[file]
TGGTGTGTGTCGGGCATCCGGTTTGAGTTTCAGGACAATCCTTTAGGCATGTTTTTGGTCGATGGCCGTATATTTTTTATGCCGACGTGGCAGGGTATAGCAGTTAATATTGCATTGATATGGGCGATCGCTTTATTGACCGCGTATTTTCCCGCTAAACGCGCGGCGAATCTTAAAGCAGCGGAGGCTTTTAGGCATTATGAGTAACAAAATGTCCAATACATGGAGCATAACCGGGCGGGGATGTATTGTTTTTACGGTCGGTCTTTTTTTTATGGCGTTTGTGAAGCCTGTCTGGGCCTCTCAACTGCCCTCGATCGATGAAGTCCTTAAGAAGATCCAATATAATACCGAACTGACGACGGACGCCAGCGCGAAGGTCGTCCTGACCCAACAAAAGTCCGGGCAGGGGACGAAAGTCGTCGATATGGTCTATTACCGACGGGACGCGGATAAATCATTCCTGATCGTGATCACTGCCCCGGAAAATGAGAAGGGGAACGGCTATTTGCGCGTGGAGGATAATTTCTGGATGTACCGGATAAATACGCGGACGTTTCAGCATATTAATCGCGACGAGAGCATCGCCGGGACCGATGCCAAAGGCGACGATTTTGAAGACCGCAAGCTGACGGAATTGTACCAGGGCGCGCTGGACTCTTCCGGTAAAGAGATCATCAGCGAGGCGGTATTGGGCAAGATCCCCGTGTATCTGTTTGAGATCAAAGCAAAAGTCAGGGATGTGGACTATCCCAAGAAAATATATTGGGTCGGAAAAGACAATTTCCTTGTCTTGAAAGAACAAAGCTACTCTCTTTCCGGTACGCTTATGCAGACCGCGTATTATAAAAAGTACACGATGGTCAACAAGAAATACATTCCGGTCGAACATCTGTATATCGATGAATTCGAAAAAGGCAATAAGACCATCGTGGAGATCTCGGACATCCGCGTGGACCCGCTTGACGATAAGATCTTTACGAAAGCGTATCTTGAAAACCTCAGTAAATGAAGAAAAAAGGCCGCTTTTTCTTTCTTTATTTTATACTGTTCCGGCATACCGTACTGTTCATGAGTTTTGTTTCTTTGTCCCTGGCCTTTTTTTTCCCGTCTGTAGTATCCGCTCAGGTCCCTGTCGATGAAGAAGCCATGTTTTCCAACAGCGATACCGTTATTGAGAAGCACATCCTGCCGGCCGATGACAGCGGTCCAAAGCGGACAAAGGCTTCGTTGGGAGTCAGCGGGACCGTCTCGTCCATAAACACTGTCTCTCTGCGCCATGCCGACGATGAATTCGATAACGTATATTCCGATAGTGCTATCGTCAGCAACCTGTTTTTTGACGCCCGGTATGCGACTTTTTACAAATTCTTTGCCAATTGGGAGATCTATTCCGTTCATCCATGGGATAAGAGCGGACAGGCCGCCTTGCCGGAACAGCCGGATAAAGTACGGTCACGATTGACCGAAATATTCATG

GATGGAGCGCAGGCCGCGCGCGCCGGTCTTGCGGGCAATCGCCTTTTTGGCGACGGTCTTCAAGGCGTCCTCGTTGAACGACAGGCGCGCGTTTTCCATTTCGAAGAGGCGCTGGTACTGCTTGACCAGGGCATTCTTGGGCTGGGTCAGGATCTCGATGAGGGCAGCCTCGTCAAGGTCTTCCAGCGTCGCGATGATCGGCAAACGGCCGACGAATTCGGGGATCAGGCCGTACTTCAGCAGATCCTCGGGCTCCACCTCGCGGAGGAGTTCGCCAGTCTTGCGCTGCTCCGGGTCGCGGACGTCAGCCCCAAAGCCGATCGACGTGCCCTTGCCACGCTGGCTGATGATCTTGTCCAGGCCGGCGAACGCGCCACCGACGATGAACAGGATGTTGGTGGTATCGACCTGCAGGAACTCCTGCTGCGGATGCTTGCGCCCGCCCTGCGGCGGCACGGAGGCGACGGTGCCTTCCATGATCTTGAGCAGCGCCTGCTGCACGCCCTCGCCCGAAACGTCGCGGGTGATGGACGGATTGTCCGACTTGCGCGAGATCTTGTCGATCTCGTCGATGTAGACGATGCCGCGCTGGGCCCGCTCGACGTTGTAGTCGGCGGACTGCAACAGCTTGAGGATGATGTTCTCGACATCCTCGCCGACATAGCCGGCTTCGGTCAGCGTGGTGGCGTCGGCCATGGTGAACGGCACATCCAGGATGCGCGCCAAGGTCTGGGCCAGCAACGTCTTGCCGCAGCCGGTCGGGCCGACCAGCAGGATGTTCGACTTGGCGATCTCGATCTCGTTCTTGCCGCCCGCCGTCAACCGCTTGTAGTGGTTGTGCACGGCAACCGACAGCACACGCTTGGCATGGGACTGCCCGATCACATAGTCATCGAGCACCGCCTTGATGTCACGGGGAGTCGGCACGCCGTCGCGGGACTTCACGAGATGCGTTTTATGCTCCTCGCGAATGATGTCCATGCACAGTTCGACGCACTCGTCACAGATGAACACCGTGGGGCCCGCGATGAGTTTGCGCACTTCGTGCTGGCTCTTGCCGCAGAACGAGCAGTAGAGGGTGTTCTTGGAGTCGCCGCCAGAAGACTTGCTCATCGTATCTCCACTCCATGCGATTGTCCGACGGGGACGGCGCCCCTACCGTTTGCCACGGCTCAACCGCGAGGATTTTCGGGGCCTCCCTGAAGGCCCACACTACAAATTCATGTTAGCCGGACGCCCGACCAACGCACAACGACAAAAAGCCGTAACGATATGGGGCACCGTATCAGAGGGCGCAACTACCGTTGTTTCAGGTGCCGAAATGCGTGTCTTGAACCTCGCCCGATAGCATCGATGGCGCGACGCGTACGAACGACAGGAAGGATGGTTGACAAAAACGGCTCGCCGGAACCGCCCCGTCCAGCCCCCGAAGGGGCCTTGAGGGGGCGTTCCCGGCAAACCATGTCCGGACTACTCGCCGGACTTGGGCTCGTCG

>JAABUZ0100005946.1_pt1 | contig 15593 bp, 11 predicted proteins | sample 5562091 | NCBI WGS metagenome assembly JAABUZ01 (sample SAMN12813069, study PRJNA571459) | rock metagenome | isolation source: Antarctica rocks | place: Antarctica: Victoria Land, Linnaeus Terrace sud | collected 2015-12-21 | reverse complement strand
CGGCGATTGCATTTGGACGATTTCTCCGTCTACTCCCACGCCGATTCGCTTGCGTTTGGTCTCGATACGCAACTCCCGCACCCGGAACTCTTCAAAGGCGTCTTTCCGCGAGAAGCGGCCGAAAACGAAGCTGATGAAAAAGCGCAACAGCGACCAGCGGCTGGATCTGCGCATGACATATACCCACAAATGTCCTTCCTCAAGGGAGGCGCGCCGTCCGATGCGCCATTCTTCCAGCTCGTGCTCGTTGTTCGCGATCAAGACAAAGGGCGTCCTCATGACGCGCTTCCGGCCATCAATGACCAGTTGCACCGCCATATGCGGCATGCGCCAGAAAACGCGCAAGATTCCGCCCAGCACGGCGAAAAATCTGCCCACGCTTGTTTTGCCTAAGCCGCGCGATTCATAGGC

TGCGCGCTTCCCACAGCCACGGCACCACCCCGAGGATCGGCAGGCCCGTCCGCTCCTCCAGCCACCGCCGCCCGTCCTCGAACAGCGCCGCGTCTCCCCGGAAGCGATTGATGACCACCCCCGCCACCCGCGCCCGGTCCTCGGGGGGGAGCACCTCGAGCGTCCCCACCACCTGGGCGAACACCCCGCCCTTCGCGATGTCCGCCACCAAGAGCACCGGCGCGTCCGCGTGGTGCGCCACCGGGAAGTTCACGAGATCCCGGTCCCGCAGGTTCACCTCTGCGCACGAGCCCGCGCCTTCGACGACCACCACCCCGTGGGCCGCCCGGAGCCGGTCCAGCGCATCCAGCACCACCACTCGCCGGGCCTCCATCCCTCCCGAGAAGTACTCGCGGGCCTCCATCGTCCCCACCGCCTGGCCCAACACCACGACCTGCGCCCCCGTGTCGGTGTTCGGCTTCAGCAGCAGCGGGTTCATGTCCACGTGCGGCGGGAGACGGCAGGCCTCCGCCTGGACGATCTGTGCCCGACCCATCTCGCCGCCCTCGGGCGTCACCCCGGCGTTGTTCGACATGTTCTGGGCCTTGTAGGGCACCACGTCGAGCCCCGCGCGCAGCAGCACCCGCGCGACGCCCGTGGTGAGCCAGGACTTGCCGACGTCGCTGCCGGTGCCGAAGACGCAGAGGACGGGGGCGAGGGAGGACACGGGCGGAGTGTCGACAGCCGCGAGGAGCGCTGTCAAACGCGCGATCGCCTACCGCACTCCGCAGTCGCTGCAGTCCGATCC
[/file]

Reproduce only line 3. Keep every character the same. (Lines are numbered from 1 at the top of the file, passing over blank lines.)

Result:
>JAABUZ0100005946.1_pt1 | contig 15593 bp, 11 predicted proteins | sample 5562091 | NCBI WGS metagenome assembly JAABUZ01 (sample SAMN12813069, study PRJNA571459) | rock metagenome | isolation source: Antarctica rocks | place: Antarctica: Victoria Land, Linnaeus Terrace sud | collected 2015-12-21 | reverse complement strand